There may be renewable energy benefits that the region can tap into for economic gain.
And, says new UN Resident Coordinator Stephen O’Malley, he is interested in seeing countries tap into that potential in the region.
O’Malley, who is also the UNDP Resident Representative for Barbados and the Organisation of Eastern Caribbean States, said coming from Canada to Barbados which has abundant and almost year-round sunshine he was aware that developing renewable energy, especially solar, could be a “great benefit”.
“We already see in Barbados a very strong level of penetration in individual households of renewable technologies for example, but what more can be done to make better use of renewable technology here and in this region. There are questions of wind power on other islands. There is the possibility of hydroelectric power or geothermal, so there I think the whole area of renewable energy has some real possibilities for the region to take full advantage of which could also, I think, have some economic benefits as well,” he stated, in his first meeting with local media this morning.
O’Malley noted that through the UN-affiliated Global Environment Facility Small Grants Programme, community groups and other small organisations had been able to secure financing to assist with the development of projects in renewable energy and the environment.
In the region, he said there was also assistance for countries in providing feasibility studies on renewable energy and the provision of a network of professionals at their fingertips.
“What we are trying to do is make available, to the countries of the region, the best available expertise so that they can design the right programmes for themselves, but we have also undertaken efforts to promote and expand the knowledge of renewable energy. Also so that citizens can be involved.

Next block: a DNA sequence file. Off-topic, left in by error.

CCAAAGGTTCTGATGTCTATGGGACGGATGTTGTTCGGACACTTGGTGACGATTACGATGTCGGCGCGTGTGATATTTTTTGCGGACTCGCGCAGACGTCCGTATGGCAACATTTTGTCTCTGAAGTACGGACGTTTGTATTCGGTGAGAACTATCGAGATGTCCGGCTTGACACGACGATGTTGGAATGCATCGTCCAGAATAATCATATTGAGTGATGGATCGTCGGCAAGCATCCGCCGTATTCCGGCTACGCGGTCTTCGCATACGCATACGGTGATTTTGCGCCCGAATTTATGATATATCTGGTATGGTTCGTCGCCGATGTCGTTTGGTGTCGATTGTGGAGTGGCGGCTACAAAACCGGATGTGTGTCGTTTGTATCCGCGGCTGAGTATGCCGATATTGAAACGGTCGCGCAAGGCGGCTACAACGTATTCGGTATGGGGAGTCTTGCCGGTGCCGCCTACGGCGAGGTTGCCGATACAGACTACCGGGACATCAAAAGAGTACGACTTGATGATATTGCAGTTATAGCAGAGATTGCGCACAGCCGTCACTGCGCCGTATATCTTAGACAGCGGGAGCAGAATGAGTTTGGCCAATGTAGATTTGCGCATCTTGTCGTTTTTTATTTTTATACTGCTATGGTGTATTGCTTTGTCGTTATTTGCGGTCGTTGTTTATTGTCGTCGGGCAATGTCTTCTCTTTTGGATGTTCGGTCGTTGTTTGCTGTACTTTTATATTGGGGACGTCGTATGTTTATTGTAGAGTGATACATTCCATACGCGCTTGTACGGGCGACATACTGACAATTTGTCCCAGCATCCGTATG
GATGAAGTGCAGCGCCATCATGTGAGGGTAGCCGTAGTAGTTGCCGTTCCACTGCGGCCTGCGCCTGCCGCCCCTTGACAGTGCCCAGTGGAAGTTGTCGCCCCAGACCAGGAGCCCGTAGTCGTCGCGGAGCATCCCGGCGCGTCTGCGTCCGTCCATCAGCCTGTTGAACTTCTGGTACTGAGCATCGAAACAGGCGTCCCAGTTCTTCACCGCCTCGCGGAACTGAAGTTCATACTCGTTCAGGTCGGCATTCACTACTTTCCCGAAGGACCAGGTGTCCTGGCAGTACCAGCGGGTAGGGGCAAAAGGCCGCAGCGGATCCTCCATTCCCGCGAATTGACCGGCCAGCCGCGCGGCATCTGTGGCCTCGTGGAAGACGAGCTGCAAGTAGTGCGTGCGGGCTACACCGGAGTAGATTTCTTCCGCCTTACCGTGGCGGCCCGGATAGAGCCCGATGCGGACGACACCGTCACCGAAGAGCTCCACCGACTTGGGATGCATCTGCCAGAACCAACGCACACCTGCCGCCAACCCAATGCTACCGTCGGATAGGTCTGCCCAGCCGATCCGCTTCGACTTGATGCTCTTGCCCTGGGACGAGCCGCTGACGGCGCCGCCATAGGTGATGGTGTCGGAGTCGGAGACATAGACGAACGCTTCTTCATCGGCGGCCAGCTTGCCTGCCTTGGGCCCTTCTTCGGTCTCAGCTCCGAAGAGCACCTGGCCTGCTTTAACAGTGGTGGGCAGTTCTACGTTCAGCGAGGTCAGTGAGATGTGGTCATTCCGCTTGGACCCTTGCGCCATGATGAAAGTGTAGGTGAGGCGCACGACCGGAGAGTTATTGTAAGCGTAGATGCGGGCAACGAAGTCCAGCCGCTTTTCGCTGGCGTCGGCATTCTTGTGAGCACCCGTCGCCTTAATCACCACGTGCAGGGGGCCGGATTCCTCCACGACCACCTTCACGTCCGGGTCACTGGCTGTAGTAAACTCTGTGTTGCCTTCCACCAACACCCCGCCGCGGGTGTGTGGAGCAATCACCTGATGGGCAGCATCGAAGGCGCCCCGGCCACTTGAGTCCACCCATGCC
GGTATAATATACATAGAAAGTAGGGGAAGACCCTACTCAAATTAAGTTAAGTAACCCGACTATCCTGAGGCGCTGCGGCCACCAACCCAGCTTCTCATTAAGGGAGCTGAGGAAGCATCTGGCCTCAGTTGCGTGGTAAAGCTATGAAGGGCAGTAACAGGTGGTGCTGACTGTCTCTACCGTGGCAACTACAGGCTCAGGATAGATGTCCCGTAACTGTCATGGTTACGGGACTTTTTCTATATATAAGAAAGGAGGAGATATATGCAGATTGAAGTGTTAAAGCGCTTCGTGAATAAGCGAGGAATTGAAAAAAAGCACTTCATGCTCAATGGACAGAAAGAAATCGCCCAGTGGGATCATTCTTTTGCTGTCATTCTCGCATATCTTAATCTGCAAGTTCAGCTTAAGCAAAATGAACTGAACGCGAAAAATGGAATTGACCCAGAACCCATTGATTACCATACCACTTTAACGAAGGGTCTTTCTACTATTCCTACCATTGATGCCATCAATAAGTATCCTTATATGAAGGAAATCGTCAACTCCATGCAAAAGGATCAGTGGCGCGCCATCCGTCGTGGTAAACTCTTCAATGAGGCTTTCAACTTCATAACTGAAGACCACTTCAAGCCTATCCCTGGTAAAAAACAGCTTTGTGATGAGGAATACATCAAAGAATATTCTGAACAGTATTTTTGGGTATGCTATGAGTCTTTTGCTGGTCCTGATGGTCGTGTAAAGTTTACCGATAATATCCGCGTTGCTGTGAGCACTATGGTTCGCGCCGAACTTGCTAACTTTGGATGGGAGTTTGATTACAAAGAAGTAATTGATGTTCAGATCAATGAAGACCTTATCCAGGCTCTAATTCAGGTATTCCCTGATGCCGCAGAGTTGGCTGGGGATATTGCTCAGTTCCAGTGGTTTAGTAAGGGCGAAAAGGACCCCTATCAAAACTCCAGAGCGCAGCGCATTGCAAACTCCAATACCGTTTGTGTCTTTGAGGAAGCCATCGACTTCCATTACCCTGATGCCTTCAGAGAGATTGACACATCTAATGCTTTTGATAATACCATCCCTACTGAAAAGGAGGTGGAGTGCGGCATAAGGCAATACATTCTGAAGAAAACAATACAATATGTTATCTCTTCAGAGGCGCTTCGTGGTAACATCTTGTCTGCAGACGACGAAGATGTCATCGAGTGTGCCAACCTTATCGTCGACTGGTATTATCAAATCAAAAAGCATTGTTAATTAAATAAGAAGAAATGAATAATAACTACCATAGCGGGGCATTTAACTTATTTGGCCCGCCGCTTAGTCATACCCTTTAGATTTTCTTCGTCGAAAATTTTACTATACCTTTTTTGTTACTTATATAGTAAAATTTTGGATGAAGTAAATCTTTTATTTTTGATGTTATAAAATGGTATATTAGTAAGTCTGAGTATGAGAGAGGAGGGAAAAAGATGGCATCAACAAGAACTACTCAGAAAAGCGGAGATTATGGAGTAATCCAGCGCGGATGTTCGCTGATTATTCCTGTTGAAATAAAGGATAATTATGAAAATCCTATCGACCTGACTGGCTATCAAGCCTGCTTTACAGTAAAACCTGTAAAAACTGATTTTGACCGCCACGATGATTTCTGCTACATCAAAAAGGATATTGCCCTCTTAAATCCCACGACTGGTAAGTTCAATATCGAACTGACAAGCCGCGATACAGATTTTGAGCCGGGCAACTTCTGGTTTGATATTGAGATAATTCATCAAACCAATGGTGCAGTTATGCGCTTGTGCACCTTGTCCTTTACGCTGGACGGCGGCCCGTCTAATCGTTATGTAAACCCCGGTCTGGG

“It is not just a question of governments setting policy, although that is very important, and as you can see here in Barbados with the new law, the governments propose laws which enable the involvement of independent producers feeding in renewable energy into the grid for example. There are lots of other solutions that are also possible when you start looking at small grids, micro-grids as they are called, for particular isolated communities and so on.
“So these are things where concretely we have been offering and very much engaged in, advising and supporting governments through this policy. One of the things that the UN also does through the Climate Change wing is support the possible involvement of those governments where they would like to do a project, they need some form of financing and they can partner through carbon exchanges with people who are looking to purchase carbon offsets,” O’Malley. (LB)
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